With Jocelyne a sitting board member with the PWHPA, she now takes her on ice accomplishments and transitions them off ice to create a viable women’s league. Speaking with the media on Tuesday, Lamoureux-Davidson added on the choice to make a difference, “In the pursuit of being great as an athlete we realized the pursuit of being a great person and great advocate in that process.”

On the other hand, Monique Lamoureux-Morando is due in five weeks to deliver another baby. While adding to her growing family, she mentioned that the prospect of balancing both a family and playing career was a factor in their decision. As Jocelyne and Monique formally announce they’re retirements, they’re revered as trailblazers for the U.S. National Women’s Team.

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Speaking further to that on Tuesday, Angela Ruggiero said of her former teammates, “I call them my little sisters… (They are) fierce, competitive, clutch, great teammates, and good people and role models for the next generation.”

Looking at Monique alone as a player, it’s worth mentioning that she stands alone as the only player to be an All-Star as a defender (2015, 2016, 2017) and a forward (2012) in IIHF Women’s World Championship history. She also received Best Forward honours at the 2011 World Championship.

Numbers-wise, Monique and Jocelyne were as close in range as they are in person. Lamoureux-Davidson amassed 138 points, recording 63 goals along with 75 assists. She did so in 137 games. Not too far off in each category, Lamoureux-Morando amassed 143 points, recording 62 goals along with 81 assists. She put up these totals through 135 games.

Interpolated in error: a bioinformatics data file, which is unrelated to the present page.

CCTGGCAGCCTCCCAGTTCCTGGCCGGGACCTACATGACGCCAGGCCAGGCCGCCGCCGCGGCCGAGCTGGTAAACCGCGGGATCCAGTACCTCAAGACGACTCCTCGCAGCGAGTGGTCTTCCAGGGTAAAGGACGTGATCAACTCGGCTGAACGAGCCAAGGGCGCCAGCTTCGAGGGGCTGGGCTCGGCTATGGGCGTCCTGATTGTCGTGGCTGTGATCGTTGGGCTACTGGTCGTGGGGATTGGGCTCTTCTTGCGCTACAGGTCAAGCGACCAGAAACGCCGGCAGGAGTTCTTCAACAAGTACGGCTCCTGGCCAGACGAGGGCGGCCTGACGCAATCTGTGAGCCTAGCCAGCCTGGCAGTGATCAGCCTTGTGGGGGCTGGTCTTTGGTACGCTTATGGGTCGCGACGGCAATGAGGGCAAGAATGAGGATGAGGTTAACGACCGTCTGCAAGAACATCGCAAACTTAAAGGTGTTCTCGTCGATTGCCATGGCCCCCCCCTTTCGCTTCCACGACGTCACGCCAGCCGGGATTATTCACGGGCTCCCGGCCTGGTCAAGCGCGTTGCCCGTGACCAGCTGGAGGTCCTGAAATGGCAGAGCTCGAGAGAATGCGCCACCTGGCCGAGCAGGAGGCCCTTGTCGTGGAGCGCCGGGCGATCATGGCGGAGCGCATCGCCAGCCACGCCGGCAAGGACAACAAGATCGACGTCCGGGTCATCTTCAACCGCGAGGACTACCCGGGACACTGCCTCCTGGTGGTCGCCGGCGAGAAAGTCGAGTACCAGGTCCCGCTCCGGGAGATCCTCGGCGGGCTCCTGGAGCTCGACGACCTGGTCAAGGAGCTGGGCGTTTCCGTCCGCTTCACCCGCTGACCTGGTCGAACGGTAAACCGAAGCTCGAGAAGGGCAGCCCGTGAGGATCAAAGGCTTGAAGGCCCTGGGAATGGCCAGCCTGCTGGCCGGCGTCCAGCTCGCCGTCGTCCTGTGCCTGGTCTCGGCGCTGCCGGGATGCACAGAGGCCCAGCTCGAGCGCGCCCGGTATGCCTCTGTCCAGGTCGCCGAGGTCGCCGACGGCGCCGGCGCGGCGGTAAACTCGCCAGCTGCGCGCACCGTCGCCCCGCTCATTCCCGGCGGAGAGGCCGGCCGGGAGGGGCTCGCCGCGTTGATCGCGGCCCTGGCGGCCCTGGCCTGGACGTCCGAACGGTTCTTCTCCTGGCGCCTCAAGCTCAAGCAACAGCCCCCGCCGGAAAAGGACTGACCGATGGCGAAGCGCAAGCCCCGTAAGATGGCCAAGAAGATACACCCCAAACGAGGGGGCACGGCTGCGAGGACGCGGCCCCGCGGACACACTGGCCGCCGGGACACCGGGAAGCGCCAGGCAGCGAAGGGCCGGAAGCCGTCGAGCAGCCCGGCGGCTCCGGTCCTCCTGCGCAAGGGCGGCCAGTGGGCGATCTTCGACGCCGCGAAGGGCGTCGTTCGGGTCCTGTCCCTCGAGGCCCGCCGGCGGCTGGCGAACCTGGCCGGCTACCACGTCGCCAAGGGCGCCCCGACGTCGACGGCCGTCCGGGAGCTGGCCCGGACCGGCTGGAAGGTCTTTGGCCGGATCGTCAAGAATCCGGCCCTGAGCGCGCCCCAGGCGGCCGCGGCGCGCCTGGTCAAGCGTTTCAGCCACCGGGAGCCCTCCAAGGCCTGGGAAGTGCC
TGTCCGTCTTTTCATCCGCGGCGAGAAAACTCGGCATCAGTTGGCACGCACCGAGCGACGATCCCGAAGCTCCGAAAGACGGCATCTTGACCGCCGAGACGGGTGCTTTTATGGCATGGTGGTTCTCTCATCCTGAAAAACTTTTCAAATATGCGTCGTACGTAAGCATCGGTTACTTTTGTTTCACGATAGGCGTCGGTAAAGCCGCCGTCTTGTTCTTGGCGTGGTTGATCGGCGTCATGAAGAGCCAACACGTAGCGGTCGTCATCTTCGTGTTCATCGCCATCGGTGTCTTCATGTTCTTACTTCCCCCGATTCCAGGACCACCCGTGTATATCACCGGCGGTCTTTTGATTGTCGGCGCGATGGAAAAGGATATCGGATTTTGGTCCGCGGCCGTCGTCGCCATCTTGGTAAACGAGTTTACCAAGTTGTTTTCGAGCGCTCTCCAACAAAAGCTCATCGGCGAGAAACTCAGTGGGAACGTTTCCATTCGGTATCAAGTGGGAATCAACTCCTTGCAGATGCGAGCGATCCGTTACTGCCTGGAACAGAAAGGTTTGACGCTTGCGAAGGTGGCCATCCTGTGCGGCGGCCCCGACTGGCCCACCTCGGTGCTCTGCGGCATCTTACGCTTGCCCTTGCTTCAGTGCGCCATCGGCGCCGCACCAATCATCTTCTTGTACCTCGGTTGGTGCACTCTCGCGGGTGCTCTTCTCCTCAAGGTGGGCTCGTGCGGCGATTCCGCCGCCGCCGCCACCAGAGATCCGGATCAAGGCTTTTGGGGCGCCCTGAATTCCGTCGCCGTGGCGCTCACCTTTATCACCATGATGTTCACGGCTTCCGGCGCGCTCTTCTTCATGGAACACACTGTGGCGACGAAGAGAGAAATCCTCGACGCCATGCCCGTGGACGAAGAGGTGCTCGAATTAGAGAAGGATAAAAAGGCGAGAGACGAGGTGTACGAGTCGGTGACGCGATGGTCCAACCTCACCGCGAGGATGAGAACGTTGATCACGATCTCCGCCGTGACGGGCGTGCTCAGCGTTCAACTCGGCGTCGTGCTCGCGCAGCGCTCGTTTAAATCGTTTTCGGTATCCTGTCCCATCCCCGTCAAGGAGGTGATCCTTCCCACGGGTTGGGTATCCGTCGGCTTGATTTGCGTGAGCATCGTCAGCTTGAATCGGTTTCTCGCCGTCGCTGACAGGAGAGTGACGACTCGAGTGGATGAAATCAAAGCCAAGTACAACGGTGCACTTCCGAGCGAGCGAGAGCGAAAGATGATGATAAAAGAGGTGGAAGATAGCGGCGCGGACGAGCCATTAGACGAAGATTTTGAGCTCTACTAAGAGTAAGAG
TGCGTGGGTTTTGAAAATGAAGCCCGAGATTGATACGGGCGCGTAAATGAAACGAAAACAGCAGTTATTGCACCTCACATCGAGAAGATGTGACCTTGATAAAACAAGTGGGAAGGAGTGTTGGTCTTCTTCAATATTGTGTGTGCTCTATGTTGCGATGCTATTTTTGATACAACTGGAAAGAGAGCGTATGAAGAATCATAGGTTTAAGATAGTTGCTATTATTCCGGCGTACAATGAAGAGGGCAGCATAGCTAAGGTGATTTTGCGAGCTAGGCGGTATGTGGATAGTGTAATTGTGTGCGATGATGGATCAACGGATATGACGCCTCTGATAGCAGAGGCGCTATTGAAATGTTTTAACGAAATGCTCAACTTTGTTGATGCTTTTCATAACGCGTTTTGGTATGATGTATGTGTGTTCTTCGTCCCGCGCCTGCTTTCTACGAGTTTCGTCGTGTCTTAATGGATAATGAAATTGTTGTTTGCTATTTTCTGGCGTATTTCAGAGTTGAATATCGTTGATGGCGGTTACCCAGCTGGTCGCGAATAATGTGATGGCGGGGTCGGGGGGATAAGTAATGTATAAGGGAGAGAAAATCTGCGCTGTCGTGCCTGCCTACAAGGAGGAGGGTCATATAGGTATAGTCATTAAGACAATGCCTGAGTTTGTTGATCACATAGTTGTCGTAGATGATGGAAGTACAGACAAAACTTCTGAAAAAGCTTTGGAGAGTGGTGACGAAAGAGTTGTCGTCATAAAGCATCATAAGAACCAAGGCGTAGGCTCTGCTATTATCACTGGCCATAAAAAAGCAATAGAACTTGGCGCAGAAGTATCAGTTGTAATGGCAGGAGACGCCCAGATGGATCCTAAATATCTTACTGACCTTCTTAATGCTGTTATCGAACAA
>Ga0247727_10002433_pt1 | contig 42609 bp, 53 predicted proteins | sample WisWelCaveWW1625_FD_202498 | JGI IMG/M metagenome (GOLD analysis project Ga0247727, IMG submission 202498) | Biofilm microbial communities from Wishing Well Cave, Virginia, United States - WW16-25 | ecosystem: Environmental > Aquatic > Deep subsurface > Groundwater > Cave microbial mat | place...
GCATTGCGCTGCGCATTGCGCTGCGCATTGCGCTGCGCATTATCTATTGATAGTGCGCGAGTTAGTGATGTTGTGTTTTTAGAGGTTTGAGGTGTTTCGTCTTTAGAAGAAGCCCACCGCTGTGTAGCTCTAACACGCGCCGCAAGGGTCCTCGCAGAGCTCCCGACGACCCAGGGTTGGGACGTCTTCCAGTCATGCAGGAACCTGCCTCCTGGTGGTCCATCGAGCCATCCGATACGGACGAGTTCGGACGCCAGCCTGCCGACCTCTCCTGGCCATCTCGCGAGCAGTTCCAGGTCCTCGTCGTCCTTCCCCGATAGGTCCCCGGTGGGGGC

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Opting to jointly hang up the skates, they do so just a year ahead of the 2022 Olympics being hosted in Beijing. The games are scheduled to kick off next year on February 4th. While the two were a force to be reckoned with, they made as big an impact on teammates as they did opponents, and especially, their rivals.

With the list including Jayna Hefford, she took to Twitter to commend their careers. “Congratulations Jocelyne and Monique – we’ve relentlessly battled for years, and now are on the same team moving the sport forward with the PWHPA – the impact you will leave on the sport is only getting bigger. Much respect.”

Playing an important part in gender equity through their illustrious careers, Pat Kelleher, USA Hockey executive director, said on Tuesday about the examples both set, “Monique and Jocelyne were fierce competitors, and their desire to win was evident every time they wore the USA jersey. They have been a big part of the success of our program for many years. We thank them for their passion and dedication, and wish them nothing but the very best in the future.”

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Committed to further growing the game, both Jocelyne and Monique ensured this wouldn’t be the last of them. “It is the right time for us to step away from the game as players but we will remain in hockey in some capacity moving forward. Thank you to all of our teammates, coaches & fans who have supported us during our hockey journey.”

Exiting on their own terms, they will long be recognized as ambassadors for women’s hockey. As stated by Jocelyne in The Players’ Tribune, “We fell in love with this game together … it’s right that we go out together.”